Alastair Dalton: Cities must tackle scourge of school run

Children being dropped off at their school
Children being dropped off at their school
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The schools are back, the roads are ­busier again and once more there’s aggro around the school gates.

The notorious “school run” – if only it was indeed a jog – is guaranteed to raise temperatures among parents, whichever way they get their children to school. It’s an age-old problem, but one that Scotland is taking far too long to tackle.

Traffic jamming roads around schools and irresponsible – if not outright dangerous – parking has become the norm in many urban areas.

When Glasgow Lord Provost Sadie Docherty referred to the scourge when welcoming delegates to a transport innovation conference in the city this summer, the reaction I got from the council came across like a resigned sigh.

When I asked about her remarks that parents parking around schools were “creating real difficulties” in the Linn area of the southside that she represents, because most pupils seemed to her to be dropped off by car, I was simply told it was a problem everywhere.

This is ironic considering a decade ago Glasgow was the first to criminalise parking on zig-zag “Keep Clear” lines which were painted outside school entrances for pupil safety.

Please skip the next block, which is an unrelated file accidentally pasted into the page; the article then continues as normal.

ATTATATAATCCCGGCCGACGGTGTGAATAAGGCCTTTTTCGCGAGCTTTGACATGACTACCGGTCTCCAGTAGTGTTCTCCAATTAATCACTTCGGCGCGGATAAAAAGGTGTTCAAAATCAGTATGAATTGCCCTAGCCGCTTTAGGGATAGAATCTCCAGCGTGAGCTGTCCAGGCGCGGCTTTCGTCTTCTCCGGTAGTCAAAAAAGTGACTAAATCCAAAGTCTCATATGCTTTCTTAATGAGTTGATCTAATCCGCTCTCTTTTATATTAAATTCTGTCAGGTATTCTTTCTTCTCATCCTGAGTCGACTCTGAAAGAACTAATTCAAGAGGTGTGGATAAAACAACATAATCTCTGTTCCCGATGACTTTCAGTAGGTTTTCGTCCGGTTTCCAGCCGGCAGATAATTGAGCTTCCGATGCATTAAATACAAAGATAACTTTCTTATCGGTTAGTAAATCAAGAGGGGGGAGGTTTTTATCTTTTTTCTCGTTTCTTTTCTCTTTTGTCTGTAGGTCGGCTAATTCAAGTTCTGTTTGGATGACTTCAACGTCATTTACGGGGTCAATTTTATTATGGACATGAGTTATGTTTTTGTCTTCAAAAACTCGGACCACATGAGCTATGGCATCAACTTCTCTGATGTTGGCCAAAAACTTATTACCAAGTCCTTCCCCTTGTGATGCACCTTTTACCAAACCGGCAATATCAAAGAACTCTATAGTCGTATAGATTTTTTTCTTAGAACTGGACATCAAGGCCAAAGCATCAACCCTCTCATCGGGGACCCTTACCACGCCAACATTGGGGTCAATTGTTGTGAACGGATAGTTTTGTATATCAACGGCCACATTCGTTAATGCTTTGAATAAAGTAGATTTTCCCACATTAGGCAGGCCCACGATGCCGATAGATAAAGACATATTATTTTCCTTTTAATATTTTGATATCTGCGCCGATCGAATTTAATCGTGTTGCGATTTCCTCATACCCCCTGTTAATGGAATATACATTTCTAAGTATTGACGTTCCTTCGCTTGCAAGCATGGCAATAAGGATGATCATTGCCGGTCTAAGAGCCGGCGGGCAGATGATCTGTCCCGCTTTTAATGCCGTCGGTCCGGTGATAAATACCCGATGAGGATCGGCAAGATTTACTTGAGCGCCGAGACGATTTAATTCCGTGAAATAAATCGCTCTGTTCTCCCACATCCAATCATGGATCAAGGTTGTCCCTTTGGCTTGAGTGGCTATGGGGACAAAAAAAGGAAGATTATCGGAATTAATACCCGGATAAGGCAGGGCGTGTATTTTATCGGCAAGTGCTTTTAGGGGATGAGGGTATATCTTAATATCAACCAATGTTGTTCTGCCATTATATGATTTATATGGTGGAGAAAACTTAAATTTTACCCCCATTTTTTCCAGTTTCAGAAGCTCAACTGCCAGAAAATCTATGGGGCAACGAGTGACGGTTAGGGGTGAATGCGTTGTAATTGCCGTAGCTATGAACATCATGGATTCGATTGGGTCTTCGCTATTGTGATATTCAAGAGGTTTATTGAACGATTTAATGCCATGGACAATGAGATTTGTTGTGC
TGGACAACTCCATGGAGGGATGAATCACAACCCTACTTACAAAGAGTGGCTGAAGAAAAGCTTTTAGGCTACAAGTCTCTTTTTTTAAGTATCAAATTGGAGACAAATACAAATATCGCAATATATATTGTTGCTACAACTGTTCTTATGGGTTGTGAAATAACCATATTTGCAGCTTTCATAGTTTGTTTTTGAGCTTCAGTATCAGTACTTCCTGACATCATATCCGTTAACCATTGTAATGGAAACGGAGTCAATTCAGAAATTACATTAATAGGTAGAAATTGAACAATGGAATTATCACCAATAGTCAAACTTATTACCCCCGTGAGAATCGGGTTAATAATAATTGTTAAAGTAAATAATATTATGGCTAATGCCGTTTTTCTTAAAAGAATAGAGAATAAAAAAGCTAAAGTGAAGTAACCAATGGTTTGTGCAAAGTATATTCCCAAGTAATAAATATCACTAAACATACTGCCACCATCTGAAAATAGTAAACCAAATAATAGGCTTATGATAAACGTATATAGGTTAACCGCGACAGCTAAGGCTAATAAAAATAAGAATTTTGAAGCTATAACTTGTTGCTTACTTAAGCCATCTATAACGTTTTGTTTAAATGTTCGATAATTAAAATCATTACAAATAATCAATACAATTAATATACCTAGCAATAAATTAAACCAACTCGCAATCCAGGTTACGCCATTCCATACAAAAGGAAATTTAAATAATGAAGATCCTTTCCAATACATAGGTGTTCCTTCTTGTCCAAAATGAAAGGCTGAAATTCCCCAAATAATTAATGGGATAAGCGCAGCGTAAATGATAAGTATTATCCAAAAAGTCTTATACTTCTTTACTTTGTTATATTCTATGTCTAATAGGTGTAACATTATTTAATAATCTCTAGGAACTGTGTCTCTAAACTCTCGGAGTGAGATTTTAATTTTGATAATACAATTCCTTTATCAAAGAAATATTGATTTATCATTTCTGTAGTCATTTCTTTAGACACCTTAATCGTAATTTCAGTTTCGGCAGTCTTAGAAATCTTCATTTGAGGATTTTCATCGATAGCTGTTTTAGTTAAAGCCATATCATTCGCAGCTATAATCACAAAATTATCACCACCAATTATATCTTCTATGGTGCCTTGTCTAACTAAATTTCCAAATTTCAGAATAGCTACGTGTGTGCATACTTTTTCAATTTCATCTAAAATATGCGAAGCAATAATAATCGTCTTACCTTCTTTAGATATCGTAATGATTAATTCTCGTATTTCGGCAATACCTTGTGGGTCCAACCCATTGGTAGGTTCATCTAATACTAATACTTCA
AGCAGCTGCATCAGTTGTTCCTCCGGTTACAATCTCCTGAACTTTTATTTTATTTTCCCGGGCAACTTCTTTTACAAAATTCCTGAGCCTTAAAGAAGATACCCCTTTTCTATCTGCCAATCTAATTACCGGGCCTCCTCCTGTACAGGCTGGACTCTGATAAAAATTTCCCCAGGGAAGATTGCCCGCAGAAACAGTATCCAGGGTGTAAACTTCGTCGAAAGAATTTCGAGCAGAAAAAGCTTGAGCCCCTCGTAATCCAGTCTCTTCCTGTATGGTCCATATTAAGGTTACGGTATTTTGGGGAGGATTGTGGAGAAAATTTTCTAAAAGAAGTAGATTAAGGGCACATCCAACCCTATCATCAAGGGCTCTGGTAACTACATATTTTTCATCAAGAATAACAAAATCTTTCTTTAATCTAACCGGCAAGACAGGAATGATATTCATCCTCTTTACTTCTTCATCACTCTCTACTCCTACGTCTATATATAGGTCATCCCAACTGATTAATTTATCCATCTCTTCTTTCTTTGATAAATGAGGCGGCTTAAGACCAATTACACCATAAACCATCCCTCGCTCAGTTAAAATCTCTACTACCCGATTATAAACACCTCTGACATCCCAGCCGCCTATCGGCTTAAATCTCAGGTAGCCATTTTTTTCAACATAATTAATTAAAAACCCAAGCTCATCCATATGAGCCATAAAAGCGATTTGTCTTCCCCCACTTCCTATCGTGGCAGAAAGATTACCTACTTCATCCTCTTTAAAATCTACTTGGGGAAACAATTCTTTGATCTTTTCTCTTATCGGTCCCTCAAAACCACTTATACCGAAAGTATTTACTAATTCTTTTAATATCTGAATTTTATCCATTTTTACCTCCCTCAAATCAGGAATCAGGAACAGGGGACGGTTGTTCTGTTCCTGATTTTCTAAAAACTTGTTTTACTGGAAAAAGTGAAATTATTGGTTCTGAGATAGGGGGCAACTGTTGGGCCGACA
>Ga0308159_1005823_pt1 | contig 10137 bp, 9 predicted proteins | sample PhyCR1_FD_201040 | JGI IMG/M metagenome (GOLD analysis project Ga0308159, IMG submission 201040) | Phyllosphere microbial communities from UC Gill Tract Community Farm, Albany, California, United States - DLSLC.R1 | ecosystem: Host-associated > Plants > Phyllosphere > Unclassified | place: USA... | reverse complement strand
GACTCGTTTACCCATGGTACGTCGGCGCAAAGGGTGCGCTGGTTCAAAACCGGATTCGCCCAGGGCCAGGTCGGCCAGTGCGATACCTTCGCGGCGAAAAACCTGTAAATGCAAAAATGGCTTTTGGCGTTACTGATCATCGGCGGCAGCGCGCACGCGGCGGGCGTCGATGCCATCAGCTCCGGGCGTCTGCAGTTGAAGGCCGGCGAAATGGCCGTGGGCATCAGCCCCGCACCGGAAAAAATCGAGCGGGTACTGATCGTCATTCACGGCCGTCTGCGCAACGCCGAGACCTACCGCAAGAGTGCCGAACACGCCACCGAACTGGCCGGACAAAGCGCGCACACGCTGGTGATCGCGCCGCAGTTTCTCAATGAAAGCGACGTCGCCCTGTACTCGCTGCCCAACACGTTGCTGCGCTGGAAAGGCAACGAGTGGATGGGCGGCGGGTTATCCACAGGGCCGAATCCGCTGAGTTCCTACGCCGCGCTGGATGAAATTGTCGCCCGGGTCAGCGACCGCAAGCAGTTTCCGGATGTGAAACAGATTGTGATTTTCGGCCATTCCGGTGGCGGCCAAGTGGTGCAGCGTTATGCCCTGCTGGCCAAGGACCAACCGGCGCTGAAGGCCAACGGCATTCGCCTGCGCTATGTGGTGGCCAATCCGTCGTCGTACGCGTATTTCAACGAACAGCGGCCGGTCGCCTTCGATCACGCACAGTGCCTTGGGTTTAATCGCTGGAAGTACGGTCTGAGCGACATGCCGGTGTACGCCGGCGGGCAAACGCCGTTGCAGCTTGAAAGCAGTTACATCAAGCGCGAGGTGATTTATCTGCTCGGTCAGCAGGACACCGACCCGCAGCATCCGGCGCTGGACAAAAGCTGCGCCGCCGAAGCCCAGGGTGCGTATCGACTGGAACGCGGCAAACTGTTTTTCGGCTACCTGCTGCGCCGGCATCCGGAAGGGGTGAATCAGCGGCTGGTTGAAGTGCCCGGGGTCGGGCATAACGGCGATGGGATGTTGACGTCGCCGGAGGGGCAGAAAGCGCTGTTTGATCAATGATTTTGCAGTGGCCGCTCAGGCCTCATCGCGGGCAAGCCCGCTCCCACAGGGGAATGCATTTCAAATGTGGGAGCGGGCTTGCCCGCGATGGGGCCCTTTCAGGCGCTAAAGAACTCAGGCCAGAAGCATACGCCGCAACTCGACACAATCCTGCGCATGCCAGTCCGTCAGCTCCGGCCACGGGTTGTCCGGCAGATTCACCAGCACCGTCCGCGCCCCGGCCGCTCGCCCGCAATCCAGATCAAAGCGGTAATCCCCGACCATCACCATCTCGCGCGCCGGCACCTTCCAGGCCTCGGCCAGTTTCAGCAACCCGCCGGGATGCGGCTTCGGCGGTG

That, alas, hasn’t deterred parents at one primary school in the city near me from routinely parking on the markings, right outside the playground gate, to drop off their children.

Depressingly, from the few to whom I have spoken to seek their views, such drivers are entirely unrepentant and if anything angry to be challenged about their behaviour.

I detected no hint of apology or regret. In fact, it was quite the opposite – I encountered the self-righteous attitude held by some motorists that they somehow have more rights than pedestrians, when they are not one themselves.

This flagrant and selfish disregard for fellow parents and children around schools suggests far more radical action is required, such as much steeper fines to underline the severity of the offence than the £60 that has thus far been imposed.

A better way of prosecuting miscreants is also needed, since Glasgow City Council tells me the number of drivers fined is “very low”. It said its enforcement activities were designed to deter instead, with many driving off immediately when they spot officials.

Maybe pop-up bollards are needed – physically preventing parking at the most safety-­critical spots during school hours but not reducing scarce space for residents at other times.

Glasgow is closely watching Edinburgh’s pilot traffic ban around nine primary schools, which councillors last week agreed to make permanent at two-thirds of the way into an 18-month trial.

The capital took its cue in turn from other ­forward-thinking local authorities, such as East Lothian, which launched its own experiment in Haddington two years ago.

Interestingly, the biggest impact in Edinburgh has been a 6 per cent overall reduction in the number of pupils being driven to school.

For children – and accompanying parents – walking or cycling instead has obvious health, congestion, safety and pollution benefits.

It may not be a viable option for some parents living more distant from schools and juggling domestic, work and other requirements.

But perhaps we have made it too easy to drive our children to school for far too long. With the number of vehicles on the road nearing a new record, along with lower fuel prices, it is a problem that could well just get worse.